We also checked detection in the Spitzer/MIPS bands and in the Herschel data. As shown in Fig. 1, we are able to put an upper limit to the MIPS 24 μm flux (S/N< 2, mAB = 22.27 ± 0.90, Santini et al. 2009), while it is undetected in Herschel bands (<1.2 mJy, <1.2 mJy, <2.4 mJy in the 70 μm, 100 μm, and 160 μm bands, respectively, 5σ upper limits).

3. Physical properties

3.1. Spectroscopic detection and spatial distribution of the Lyman continuum emission

Spectroscopic detection of stellar Lyman continuum emission at z ~ 3 has been previously claimed for few galaxies (e.g., Steidel et al. 2001; Shapley et al. 2006) but this kind of detection is a difficult task, mainly because of foreground contamination (Vanzella et al. 2010b; Siana et al. 2015; Mostardi et al. 2015), and a clear spectroscopic detection of Lyman continuum emission at high redshift is still missing. The only two spectroscopic detections reported in the literature are from Steidel et al. (2001) in a stack of 29 LBGs (Lyman break galaxies) and individually in a subsequent spectroscopic follow-up in 2 out of 14 LBGs observed by Shapley et al. (2006), dubbed D3 and C49. Vanzella et al. (2010b) performed dedicated simulations to derive the probability of foreground contamination, specifically for the observational setups adopted by Steidel et al. (2001) and Shapley et al. (2006). In both cases, the probability was high enough to raise doubts about their reliability. Subsequently, the two sources with the possible LyC detection of Shapley et al. (2006) were not confirmed as LyC sources. In particular D3 was ruled out by much deeper narrow-band imaging by Iwata et al. (2009) and Nestor et al. (2011), and C49 was excluded from the list of LyC sources after the possible spectroscopic confirmation of a close foreground lower redshift source (Nestor et al. 2013) and finally confirmed to be a z = 2.029 foreground source (Siana et al. 2015). Therefore, at present there are no direct LyC detections from star-forming galaxies, apart from the source reported in the present work.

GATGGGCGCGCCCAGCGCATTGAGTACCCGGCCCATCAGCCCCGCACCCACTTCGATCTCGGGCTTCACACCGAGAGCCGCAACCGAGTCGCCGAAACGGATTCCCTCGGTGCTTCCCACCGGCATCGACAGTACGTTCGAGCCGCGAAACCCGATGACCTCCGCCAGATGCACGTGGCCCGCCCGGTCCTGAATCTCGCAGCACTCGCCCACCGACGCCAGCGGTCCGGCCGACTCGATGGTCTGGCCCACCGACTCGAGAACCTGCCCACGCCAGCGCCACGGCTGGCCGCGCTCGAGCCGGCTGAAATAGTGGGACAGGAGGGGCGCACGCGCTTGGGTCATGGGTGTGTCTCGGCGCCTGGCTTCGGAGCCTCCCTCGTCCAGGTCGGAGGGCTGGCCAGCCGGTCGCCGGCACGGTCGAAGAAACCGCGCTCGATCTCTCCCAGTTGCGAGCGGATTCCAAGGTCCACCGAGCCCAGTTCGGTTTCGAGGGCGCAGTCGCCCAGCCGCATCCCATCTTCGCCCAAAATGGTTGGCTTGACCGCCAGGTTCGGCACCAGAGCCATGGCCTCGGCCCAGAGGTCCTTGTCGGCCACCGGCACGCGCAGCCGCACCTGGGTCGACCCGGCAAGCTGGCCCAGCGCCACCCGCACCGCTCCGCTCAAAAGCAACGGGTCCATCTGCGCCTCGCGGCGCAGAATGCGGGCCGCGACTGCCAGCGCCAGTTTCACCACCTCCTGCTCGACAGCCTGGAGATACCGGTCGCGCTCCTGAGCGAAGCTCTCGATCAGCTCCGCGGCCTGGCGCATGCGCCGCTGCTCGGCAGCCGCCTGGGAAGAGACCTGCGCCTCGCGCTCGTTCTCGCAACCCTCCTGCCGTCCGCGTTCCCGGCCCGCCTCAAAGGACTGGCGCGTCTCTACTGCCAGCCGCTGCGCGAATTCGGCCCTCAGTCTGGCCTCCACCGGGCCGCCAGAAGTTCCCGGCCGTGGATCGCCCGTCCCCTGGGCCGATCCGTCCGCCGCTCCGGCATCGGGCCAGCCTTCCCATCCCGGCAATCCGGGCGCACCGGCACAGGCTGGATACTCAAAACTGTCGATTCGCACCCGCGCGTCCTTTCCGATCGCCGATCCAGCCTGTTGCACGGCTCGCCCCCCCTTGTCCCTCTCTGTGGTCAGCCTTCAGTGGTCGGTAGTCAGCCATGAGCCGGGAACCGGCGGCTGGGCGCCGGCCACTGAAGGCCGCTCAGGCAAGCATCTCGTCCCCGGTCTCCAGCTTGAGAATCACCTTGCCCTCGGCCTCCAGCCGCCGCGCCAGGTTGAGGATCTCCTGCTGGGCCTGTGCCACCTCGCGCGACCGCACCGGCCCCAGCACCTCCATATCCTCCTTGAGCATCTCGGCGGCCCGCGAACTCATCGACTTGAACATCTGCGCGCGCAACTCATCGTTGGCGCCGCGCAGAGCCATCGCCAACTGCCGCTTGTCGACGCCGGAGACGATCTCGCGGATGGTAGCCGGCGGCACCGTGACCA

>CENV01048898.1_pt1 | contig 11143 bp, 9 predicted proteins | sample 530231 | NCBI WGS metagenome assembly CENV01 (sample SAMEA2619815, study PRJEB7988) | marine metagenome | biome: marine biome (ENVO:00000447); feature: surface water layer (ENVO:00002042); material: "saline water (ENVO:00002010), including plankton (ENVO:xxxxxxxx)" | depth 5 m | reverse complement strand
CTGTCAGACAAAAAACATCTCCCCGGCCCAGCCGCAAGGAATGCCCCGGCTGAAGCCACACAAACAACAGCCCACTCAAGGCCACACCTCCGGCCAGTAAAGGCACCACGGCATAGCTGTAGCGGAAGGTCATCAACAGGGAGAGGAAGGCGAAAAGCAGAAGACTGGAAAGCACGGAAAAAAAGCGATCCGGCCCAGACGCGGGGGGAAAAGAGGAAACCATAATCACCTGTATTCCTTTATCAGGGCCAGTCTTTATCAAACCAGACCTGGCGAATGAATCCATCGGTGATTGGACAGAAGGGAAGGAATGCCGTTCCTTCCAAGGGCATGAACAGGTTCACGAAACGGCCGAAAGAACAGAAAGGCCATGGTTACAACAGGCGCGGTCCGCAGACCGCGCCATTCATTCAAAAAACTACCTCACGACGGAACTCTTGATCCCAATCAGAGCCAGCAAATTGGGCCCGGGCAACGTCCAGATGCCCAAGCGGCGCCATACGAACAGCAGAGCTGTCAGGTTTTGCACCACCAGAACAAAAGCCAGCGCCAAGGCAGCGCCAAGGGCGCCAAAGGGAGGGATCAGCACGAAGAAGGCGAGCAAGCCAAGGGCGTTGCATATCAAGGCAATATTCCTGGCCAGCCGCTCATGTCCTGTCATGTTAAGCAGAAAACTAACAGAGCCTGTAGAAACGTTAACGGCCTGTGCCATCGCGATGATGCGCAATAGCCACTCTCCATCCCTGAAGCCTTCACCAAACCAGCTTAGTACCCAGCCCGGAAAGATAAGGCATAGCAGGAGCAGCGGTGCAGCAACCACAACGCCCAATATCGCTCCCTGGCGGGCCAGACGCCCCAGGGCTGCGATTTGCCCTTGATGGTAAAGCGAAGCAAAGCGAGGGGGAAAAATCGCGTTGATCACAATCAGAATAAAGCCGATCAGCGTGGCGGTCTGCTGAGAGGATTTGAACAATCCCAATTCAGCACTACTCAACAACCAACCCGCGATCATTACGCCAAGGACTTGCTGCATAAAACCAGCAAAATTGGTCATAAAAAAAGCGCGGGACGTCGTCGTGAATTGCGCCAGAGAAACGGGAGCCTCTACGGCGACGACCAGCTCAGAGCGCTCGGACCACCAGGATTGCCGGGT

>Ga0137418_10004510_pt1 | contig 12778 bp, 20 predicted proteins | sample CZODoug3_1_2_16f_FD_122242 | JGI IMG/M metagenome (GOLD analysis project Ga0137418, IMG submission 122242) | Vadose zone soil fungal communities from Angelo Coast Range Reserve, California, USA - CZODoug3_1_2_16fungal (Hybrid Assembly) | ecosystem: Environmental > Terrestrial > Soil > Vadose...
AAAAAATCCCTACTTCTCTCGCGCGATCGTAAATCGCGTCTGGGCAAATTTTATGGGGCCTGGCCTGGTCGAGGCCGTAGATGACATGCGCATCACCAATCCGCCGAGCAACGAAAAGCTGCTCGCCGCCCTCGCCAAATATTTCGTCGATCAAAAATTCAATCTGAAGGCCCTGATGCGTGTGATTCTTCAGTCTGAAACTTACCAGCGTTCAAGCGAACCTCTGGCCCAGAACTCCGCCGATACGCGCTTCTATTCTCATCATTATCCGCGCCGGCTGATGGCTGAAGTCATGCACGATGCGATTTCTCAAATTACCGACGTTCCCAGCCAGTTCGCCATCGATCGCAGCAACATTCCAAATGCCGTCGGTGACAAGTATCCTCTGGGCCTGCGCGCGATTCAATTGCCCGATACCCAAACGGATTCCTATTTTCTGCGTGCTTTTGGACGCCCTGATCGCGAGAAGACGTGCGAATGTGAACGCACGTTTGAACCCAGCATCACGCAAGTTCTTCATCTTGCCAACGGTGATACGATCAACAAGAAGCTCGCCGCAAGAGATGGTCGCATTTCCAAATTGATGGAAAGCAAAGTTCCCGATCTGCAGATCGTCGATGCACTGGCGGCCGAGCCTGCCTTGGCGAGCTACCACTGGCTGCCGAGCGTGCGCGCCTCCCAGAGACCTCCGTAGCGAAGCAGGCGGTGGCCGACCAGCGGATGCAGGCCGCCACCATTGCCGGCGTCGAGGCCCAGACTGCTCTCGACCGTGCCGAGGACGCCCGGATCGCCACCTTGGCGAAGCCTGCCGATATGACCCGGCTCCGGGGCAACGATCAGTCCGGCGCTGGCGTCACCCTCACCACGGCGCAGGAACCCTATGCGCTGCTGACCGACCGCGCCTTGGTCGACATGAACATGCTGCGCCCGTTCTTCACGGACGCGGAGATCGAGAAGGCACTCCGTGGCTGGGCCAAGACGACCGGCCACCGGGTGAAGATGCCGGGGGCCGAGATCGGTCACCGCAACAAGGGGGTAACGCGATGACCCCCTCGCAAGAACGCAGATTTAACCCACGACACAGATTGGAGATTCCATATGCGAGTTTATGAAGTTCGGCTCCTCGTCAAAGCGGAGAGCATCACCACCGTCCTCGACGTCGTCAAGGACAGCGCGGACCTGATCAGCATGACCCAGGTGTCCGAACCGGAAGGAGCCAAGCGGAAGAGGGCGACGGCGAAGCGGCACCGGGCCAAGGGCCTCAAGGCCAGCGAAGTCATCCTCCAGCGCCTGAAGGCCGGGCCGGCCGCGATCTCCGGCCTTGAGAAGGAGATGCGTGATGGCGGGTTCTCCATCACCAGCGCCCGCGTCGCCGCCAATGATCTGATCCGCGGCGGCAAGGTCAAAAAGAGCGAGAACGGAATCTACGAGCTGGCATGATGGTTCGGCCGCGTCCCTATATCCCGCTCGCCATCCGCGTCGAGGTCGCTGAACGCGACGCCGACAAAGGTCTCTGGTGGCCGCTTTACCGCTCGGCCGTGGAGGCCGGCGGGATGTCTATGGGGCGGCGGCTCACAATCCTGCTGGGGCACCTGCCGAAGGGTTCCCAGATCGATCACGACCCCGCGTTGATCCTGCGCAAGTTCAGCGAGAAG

The VIMOS LR spectrum of Ion2 shows a clear signal detected blueward of the Lyman limit. We performed a careful reanalysis of the Ion2 low-resolution UV spectrum by computing the moving average of the flux at λ< 910 Å and we find a signal with S/N> 5 (Fig. 2). While several systematics can affect the derivation of the LyC signal (e.g., background substraction, Shapley et al. 2006), we use different methods of sky subtraction (the ABBA method and polynomial fitting with different orders) and they all provide consistent results. In particular the same moving average in the LyC region calculated over the S/N two-dimensional spectrum we derived with ABBA method (see Vanzella et al. 2014a) produces stable results with no significant systematics and a signal (>5σ) at the same spatial position of the target. This signal can be interpreted as a direct detection of the Lyman continuum emission, but the presence of the two components in the HST images can cast some doubts on the origin of this detection. However, assuming that the faintest component keeps the same magnitude as the derived B435 magnitude (27.25 ± 0.24; V15) at shorter wavelengths, the average S/N in the range 3600–3840 Å is ~0.5 per pixel (from ETC). Averaging over 20 pixels (as we did in Fig. 2) we would expect S/N ~ 2.2. In addition, the B-band dropout signature of such a component (BV = 0.62, V15) between the B435 and V606 prevents a possible increased emission approaching the U-band, unless an emission feature is boosting the U-band magnitude. In this case the only possible line would be [O ii]λ3727 which would also imply a certain amount of star formation activity, which in turn would be detectable through Balmer and/or oxygen lines in the wide spectral range probed here. The most likely explanation is that the spectroscopic detection is due to a Lyman continuum emission emerging from the brightest Ion2 component. Furthermore, the ground-based VLT/VIMOS U-band spatial distribution shows that most of the U-band flux is emitted from the brightest component (Fig. 3).

thumbnail Fig. 3

Ground-based VLT/VIMOS U-band observation of Ion2 at a resolution of 0.2′′/pixel (left panel). The contour of the system (derived from the ACS/i775 band, center panel) is indicated and superimposed in blue onto the VIMOS U-image and onto the HAWK-I Ks image (right panel). The cutouts are 2.6′′ × 2.6′′.

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However, the U-band probes both ionizing and non-ionizing photons (λ< 937 Å), so a fraction of the signal is not only due to Lyman continuum photons, and the ground-based observations are clearly limited in terms of resolution, as seen in Fig. 3.